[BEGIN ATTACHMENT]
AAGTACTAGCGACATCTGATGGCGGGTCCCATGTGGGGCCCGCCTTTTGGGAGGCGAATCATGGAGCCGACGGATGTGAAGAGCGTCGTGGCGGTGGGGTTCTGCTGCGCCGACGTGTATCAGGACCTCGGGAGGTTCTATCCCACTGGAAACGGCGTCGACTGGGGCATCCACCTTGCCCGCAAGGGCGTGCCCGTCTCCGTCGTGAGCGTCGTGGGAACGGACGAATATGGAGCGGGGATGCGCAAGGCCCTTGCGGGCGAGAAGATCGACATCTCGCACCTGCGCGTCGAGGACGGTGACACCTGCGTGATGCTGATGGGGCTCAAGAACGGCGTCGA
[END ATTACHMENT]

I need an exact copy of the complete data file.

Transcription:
AAGTACTAGCGACATCTGATGGCGGGTCCCATGTGGGGCCCGCCTTTTGGGAGGCGAATCATGGAGCCGACGGATGTGAAGAGCGTCGTGGCGGTGGGGTTCTGCTGCGCCGACGTGTATCAGGACCTCGGGAGGTTCTATCCCACTGGAAACGGCGTCGACTGGGGCATCCACCTTGCCCGCAAGGGCGTGCCCGTCTCCGTCGTGAGCGTCGTGGGAACGGACGAATATGGAGCGGGGATGCGCAAGGCCCTTGCGGGCGAGAAGATCGACATCTCGCACCTGCGCGTCGAGGACGGTGACACCTGCGTGATGCTGATGGGGCTCAAGAACGGCGTCGA